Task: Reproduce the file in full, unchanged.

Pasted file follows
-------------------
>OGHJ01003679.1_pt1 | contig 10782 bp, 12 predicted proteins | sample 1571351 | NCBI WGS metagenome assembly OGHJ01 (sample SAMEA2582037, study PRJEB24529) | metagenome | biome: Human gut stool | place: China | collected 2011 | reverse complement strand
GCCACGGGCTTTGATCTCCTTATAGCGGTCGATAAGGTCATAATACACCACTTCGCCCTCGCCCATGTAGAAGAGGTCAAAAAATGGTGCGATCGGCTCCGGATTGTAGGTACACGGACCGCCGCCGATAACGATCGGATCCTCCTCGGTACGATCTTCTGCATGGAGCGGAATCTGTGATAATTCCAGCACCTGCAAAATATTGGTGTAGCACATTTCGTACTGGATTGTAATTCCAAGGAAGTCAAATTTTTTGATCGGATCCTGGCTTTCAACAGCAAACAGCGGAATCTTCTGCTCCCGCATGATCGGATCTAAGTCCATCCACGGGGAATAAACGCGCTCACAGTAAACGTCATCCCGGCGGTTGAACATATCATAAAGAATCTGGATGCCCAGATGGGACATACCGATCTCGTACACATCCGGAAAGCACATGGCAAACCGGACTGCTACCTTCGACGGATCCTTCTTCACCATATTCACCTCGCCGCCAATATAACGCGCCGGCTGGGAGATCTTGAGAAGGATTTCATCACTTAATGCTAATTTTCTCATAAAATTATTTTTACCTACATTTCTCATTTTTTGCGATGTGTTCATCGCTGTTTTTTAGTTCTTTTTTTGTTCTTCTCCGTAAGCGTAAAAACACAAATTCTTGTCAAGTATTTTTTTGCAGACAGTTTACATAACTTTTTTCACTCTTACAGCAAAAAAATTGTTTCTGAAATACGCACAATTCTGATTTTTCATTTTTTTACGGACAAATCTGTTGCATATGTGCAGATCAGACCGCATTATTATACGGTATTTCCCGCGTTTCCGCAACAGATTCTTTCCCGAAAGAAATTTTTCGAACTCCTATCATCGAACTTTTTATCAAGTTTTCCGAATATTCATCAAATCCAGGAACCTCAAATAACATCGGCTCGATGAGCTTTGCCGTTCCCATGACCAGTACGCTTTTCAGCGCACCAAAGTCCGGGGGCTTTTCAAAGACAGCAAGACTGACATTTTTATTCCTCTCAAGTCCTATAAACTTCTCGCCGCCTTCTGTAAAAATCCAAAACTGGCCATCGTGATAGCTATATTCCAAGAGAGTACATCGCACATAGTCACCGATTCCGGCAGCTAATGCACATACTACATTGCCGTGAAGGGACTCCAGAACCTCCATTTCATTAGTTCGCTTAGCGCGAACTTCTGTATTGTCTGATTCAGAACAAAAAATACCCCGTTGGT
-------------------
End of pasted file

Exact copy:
>OGHJ01003679.1_pt1 | contig 10782 bp, 12 predicted proteins | sample 1571351 | NCBI WGS metagenome assembly OGHJ01 (sample SAMEA2582037, study PRJEB24529) | metagenome | biome: Human gut stool | place: China | collected 2011 | reverse complement strand
GCCACGGGCTTTGATCTCCTTATAGCGGTCGATAAGGTCATAATACACCACTTCGCCCTCGCCCATGTAGAAGAGGTCAAAAAATGGTGCGATCGGCTCCGGATTGTAGGTACACGGACCGCCGCCGATAACGATCGGATCCTCCTCGGTACGATCTTCTGCATGGAGCGGAATCTGTGATAATTCCAGCACCTGCAAAATATTGGTGTAGCACATTTCGTACTGGATTGTAATTCCAAGGAAGTCAAATTTTTTGATCGGATCCTGGCTTTCAACAGCAAACAGCGGAATCTTCTGCTCCCGCATGATCGGATCTAAGTCCATCCACGGGGAATAAACGCGCTCACAGTAAACGTCATCCCGGCGGTTGAACATATCATAAAGAATCTGGATGCCCAGATGGGACATACCGATCTCGTACACATCCGGAAAGCACATGGCAAACCGGACTGCTACCTTCGACGGATCCTTCTTCACCATATTCACCTCGCCGCCAATATAACGCGCCGGCTGGGAGATCTTGAGAAGGATTTCATCACTTAATGCTAATTTTCTCATAAAATTATTTTTACCTACATTTCTCATTTTTTGCGATGTGTTCATCGCTGTTTTTTAGTTCTTTTTTTGTTCTTCTCCGTAAGCGTAAAAACACAAATTCTTGTCAAGTATTTTTTTGCAGACAGTTTACATAACTTTTTTCACTCTTACAGCAAAAAAATTGTTTCTGAAATACGCACAATTCTGATTTTTCATTTTTTTACGGACAAATCTGTTGCATATGTGCAGATCAGACCGCATTATTATACGGTATTTCCCGCGTTTCCGCAACAGATTCTTTCCCGAAAGAAATTTTTCGAACTCCTATCATCGAACTTTTTATCAAGTTTTCCGAATATTCATCAAATCCAGGAACCTCAAATAACATCGGCTCGATGAGCTTTGCCGTTCCCATGACCAGTACGCTTTTCAGCGCACCAAAGTCCGGGGGCTTTTCAAAGACAGCAAGACTGACATTTTTATTCCTCTCAAGTCCTATAAACTTCTCGCCGCCTTCTGTAAAAATCCAAAACTGGCCATCGTGATAGCTATATTCCAAGAGAGTACATCGCACATAGTCACCGATTCCGGCAGCTAATGCACATACTACATTGCCGTGAAGGGACTCCAGAACCTCCATTTCATTAGTTCGCTTAGCGCGAACTTCTGTATTGTCTGATTCAGAACAAAAAATACCCCGTTGGT